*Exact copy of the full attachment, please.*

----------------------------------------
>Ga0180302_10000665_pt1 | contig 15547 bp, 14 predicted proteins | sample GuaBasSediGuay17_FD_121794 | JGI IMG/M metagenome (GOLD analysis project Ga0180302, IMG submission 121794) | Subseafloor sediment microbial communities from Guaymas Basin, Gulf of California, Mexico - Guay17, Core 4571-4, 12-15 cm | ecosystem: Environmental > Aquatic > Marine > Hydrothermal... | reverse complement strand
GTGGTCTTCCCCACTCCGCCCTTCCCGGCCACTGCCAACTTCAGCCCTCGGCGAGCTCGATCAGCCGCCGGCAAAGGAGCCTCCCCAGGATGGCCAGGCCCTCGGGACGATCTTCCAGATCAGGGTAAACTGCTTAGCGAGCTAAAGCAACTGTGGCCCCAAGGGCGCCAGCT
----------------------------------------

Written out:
>Ga0180302_10000665_pt1 | contig 15547 bp, 14 predicted proteins | sample GuaBasSediGuay17_FD_121794 | JGI IMG/M metagenome (GOLD analysis project Ga0180302, IMG submission 121794) | Subseafloor sediment microbial communities from Guaymas Basin, Gulf of California, Mexico - Guay17, Core 4571-4, 12-15 cm | ecosystem: Environmental > Aquatic > Marine > Hydrothermal... | reverse complement strand
GTGGTCTTCCCCACTCCGCCCTTCCCGGCCACTGCCAACTTCAGCCCTCGGCGAGCTCGATCAGCCGCCGGCAAAGGAGCCTCCCCAGGATGGCCAGGCCCTCGGGACGATCTTCCAGATCAGGGTAAACTGCTTAGCGAGCTAAAGCAACTGTGGCCCCAAGGGCGCCAGCT